Key West in Florida is known for it’s tropical climate and the bright bold colors influenced by the Conch (Bahamian immigrants) history, which makes it ideal for shooting with color film, especially slide. But load a camera with black-and-white film and you get a real sense of the history of the building on the island. Read on to find out more.
Last year we visited Key West in Florida. It is an island on the southernmost tip of the Florida Keys and is also is home to the southernmost point in the continental United States, with the island being about 90miles away from Cuba. The island is only about 4 miles (6.4 km) long and 2 miles (3.2 km) wide.
Even though it is part of the US, many of its residents were immigrants from the Bahamas, known as Conchs, so it has much more of what I imagine as a Bahamian Caribbean feel to the island and is so different from the rest of the US and even Florida.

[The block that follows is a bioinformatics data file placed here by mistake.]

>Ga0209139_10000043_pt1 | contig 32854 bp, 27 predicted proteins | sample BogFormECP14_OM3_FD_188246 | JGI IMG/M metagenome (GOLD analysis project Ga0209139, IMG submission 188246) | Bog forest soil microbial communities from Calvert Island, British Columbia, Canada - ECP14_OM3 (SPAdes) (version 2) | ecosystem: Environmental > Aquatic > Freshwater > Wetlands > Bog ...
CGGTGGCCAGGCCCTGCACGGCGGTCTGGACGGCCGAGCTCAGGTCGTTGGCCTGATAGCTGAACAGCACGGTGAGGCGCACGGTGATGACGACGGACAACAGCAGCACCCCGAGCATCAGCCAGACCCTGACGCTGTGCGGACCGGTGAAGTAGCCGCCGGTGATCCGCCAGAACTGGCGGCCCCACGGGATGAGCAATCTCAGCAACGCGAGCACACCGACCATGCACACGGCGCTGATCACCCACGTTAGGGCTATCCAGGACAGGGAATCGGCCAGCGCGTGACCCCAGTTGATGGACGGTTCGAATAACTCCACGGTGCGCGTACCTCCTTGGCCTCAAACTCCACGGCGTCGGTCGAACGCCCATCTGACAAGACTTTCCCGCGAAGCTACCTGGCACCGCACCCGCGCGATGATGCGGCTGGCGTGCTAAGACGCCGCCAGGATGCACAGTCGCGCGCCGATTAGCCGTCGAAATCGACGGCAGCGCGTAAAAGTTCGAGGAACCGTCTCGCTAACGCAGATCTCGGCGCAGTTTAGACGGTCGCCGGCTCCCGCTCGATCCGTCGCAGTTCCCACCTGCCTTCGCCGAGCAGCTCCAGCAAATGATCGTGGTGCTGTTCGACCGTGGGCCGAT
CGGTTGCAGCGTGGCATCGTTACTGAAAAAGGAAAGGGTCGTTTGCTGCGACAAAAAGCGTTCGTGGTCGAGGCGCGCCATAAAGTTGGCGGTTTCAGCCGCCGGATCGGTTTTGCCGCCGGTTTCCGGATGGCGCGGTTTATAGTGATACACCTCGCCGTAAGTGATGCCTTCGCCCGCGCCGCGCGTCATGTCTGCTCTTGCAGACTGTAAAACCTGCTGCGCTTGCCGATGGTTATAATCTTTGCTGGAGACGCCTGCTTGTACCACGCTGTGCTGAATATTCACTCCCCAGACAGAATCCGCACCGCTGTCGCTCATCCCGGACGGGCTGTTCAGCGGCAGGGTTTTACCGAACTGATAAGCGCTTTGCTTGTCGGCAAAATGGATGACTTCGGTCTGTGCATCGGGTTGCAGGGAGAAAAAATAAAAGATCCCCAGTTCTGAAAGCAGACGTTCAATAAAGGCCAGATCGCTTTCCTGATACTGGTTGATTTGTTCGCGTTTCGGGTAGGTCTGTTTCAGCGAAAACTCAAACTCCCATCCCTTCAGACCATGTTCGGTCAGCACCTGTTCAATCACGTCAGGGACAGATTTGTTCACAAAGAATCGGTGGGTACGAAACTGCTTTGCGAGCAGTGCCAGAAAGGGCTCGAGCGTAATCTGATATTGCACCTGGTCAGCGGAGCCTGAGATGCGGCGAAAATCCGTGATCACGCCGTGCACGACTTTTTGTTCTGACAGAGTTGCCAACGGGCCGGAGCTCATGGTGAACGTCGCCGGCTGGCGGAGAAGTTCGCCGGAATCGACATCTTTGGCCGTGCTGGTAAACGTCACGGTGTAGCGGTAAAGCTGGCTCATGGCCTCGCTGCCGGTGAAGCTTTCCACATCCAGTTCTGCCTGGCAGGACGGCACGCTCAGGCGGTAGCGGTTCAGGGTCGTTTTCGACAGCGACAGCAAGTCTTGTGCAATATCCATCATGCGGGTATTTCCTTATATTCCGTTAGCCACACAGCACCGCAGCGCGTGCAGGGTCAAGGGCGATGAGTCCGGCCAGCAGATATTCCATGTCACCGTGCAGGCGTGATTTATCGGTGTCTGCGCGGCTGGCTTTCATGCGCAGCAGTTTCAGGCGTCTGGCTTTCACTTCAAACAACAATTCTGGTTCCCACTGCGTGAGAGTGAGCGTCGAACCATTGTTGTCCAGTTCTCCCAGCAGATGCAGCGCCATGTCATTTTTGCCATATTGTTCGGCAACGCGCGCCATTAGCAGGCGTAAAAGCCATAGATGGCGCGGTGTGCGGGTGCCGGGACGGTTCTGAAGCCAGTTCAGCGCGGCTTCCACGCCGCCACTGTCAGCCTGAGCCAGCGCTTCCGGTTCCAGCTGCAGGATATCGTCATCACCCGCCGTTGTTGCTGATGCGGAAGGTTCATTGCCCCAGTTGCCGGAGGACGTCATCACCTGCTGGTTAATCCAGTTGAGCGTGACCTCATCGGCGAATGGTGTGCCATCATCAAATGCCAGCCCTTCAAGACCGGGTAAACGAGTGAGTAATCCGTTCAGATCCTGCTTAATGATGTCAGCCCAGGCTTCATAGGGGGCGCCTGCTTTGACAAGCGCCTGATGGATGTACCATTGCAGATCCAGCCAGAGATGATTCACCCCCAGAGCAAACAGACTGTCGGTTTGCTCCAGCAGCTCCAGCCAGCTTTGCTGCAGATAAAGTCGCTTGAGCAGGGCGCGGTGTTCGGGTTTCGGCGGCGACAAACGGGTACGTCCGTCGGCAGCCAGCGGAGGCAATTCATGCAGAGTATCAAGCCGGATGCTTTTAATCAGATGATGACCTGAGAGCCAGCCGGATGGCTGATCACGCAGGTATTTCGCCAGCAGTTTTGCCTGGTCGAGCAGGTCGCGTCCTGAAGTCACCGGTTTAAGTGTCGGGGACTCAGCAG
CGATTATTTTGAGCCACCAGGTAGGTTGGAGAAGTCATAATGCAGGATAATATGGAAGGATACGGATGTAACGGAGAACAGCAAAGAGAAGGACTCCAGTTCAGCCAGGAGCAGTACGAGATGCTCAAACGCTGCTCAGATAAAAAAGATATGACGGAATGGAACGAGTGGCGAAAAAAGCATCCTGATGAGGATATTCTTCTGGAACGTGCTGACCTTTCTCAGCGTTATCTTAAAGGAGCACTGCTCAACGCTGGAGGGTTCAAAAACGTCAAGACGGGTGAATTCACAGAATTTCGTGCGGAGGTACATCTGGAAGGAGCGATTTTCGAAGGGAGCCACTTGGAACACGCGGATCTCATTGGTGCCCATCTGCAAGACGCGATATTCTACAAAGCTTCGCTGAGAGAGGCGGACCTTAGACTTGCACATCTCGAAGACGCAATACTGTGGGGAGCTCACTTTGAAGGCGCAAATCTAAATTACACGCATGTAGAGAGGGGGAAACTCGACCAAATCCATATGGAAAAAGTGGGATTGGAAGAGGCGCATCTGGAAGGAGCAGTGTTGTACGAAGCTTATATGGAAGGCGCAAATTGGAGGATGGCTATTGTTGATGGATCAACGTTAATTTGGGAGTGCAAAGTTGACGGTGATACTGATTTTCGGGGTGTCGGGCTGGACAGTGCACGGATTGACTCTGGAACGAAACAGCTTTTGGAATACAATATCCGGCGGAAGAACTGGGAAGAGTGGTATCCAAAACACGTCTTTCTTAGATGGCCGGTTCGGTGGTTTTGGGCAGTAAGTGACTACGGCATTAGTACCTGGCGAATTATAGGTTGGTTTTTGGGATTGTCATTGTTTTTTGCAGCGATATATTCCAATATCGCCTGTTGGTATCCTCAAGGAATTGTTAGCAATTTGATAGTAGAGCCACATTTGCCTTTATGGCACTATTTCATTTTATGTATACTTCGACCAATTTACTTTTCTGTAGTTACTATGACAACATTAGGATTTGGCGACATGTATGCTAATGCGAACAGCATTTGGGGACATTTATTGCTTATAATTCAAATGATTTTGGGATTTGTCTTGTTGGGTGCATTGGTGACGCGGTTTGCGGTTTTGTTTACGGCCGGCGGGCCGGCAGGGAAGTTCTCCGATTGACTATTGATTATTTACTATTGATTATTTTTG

Key West Sky was a constant brilliant blue sky and given the Caribbean feel, there are bright colors everywhere, which leads itself to slide film really well. However as I had taken a variety of cameras with me, I decided to put some black-and-white film into my Olympus Trip 35 to see how they come out and decided to focus more on the architecture there. Part of the Conch history are the buildings and a majority of the buildings in the Old Town are Plantation-type houses, which are just so lovely and either pristine or slightly run down.
I think although color photos, especially on slide film work really well with the weather and colors of Key West, the black-and-white film allows you to get more of a sense of the history and age of the town. I’m glad I had a camera loaded with black-and-white film!